Mecca by Susan Straight
Johnny Frías has California in his blood. A descendant of the state’s Indigenous people and Mexican settlers, he has Southern California’s forgotten towns and canyons in his soul. He spends his days as a highway patrolman pulling over speeders, ignoring their racist insults, and pushing past the trauma of his rookie year, when he killed a man assaulting a young woman named Bunny, who ran from the scene, leaving Johnny without a witness. But like the Santa Ana winds that every year bring the risk of fire, Johnny’s moment of action twenty years ago sparked a slow-burning chain of connections that unites a vibrant, complex cast of characters in ways they never see coming.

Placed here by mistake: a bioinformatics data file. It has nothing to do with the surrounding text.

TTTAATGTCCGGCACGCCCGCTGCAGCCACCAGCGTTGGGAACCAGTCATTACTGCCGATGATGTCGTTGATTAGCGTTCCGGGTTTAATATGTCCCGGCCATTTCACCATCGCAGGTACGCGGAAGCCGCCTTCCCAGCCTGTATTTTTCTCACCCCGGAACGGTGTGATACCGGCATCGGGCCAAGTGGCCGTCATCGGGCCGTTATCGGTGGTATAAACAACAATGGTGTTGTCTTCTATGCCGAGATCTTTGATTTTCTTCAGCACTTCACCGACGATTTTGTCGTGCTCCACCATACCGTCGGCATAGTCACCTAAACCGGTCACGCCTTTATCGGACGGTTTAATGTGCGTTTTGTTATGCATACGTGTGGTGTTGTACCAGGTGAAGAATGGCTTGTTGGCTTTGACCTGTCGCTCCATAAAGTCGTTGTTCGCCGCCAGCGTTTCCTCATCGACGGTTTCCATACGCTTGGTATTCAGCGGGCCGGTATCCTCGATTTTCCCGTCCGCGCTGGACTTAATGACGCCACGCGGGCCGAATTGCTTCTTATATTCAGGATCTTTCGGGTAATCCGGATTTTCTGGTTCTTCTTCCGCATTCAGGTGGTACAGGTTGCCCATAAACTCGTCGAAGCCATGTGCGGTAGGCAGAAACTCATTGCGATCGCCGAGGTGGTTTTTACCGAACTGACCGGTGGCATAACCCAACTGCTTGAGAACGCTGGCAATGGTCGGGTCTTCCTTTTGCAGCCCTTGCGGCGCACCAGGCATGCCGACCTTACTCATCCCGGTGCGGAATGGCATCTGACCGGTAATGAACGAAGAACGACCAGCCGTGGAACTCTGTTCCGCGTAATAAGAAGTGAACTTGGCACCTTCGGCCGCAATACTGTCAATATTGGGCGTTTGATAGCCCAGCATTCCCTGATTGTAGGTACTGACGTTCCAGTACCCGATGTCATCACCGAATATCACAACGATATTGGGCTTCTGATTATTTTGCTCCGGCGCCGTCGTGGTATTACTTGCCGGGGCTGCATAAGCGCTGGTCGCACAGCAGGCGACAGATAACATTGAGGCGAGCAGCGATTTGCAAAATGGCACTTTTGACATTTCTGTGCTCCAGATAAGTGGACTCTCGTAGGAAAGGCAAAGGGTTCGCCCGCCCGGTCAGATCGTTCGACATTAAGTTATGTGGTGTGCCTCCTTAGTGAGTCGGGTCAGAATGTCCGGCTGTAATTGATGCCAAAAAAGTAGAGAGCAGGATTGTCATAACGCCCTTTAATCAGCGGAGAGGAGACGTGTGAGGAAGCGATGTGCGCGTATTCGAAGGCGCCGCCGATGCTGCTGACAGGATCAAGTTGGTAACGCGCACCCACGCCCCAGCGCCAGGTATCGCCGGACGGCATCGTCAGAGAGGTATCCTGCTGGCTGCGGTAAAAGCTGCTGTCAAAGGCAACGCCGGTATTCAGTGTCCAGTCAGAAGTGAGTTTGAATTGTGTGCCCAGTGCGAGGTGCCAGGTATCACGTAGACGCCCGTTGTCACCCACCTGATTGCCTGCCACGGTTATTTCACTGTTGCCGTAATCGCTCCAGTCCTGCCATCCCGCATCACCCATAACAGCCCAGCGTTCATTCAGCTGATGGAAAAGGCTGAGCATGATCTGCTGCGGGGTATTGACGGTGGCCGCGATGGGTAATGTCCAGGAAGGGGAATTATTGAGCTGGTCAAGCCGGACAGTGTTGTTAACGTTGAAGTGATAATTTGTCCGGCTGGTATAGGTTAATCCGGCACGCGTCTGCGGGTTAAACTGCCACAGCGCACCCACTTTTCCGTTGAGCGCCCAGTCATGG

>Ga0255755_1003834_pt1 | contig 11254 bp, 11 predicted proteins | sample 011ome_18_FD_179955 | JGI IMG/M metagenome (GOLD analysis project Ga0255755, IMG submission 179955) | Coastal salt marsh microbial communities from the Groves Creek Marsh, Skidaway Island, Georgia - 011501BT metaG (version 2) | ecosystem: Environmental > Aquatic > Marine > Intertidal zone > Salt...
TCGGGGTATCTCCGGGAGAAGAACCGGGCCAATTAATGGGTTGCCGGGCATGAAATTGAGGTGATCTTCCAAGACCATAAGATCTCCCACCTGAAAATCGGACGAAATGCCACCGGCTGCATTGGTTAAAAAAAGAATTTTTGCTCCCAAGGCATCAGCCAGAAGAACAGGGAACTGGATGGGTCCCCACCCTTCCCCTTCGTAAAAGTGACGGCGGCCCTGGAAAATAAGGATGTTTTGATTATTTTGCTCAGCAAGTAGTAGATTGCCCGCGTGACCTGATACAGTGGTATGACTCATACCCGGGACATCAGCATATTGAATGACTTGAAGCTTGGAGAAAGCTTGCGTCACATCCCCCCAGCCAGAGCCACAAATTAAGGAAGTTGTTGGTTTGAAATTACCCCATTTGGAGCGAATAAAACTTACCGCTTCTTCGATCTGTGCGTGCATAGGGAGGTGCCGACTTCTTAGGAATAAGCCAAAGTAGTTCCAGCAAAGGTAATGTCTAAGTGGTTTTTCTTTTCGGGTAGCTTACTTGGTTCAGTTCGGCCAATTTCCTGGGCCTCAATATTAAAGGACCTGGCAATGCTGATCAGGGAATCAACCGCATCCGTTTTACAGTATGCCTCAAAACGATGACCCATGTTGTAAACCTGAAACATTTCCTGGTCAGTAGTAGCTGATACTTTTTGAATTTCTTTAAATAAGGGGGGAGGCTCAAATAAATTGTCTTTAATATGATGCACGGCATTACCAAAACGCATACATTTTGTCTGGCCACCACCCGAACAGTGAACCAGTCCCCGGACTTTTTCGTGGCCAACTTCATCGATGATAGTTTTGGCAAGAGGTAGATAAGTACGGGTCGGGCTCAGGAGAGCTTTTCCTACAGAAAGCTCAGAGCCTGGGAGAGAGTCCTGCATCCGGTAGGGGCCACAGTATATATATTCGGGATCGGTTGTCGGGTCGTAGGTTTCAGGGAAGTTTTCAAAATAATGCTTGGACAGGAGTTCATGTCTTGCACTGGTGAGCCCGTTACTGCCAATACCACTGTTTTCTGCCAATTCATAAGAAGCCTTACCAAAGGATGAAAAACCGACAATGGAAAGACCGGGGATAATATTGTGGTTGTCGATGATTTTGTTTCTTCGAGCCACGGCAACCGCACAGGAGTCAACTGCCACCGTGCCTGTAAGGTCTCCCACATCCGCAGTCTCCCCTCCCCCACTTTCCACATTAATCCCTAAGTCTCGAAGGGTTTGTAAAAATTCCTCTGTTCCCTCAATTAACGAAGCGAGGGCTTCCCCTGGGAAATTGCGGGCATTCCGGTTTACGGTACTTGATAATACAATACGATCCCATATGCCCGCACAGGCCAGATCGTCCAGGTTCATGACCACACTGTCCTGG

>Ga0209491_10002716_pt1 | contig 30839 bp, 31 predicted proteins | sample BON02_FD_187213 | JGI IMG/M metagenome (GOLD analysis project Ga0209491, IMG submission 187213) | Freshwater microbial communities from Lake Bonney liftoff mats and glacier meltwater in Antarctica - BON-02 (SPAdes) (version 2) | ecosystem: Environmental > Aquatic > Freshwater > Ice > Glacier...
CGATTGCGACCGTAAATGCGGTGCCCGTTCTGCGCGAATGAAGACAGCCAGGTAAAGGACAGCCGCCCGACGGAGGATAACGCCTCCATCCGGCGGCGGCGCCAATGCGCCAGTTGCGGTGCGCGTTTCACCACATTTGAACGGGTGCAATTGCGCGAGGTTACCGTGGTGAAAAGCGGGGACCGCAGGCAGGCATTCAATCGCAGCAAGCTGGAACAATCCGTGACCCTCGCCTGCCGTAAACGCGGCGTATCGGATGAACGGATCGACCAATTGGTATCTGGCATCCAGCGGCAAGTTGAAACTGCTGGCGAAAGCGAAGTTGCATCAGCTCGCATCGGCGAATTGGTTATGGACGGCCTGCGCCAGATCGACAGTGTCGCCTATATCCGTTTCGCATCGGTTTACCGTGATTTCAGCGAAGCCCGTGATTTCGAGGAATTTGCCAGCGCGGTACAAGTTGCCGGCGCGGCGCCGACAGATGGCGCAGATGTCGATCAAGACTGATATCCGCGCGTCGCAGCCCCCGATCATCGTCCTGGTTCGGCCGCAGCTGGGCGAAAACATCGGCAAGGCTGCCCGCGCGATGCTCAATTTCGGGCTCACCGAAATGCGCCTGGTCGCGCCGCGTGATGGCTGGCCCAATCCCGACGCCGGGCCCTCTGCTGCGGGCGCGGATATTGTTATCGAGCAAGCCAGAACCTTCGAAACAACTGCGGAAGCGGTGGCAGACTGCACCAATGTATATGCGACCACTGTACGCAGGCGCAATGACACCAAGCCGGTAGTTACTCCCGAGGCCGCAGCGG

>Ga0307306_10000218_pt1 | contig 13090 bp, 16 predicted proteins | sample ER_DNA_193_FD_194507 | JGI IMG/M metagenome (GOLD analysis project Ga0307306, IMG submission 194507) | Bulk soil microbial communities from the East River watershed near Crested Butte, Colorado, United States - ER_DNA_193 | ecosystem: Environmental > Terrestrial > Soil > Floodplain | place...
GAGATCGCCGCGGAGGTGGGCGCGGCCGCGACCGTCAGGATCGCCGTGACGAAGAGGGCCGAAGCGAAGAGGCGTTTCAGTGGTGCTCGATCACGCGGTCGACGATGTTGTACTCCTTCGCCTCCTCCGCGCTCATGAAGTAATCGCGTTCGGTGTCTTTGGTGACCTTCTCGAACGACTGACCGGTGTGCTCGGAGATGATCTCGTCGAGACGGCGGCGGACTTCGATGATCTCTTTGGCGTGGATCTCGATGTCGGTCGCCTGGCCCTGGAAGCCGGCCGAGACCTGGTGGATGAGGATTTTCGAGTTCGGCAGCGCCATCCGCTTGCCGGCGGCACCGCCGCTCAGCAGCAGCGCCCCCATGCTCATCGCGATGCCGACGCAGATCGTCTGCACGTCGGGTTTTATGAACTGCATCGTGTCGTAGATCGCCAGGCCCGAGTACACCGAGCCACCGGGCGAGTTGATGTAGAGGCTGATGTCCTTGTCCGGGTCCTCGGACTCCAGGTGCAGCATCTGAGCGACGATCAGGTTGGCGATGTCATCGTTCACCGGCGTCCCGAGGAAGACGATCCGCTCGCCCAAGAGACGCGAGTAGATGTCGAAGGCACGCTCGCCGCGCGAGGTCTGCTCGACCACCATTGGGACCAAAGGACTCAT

In Mecca, the celebrated novelist Susan Straight crafts an unforgettable American epic, examining race, history, family, and destiny through the interlocking stories of a group of native Californians all gasping for air. With sensitivity, furor, and a cinematic scope that captures California in all its injustice, history, and glory, she tells a story of the American West through the eyes of the people who built it―and continue to sustain it. As the stakes get higher and the intertwined characters in Mecca slam against barrier after barrier, they find that when push comes to shove, it’s always better to push back.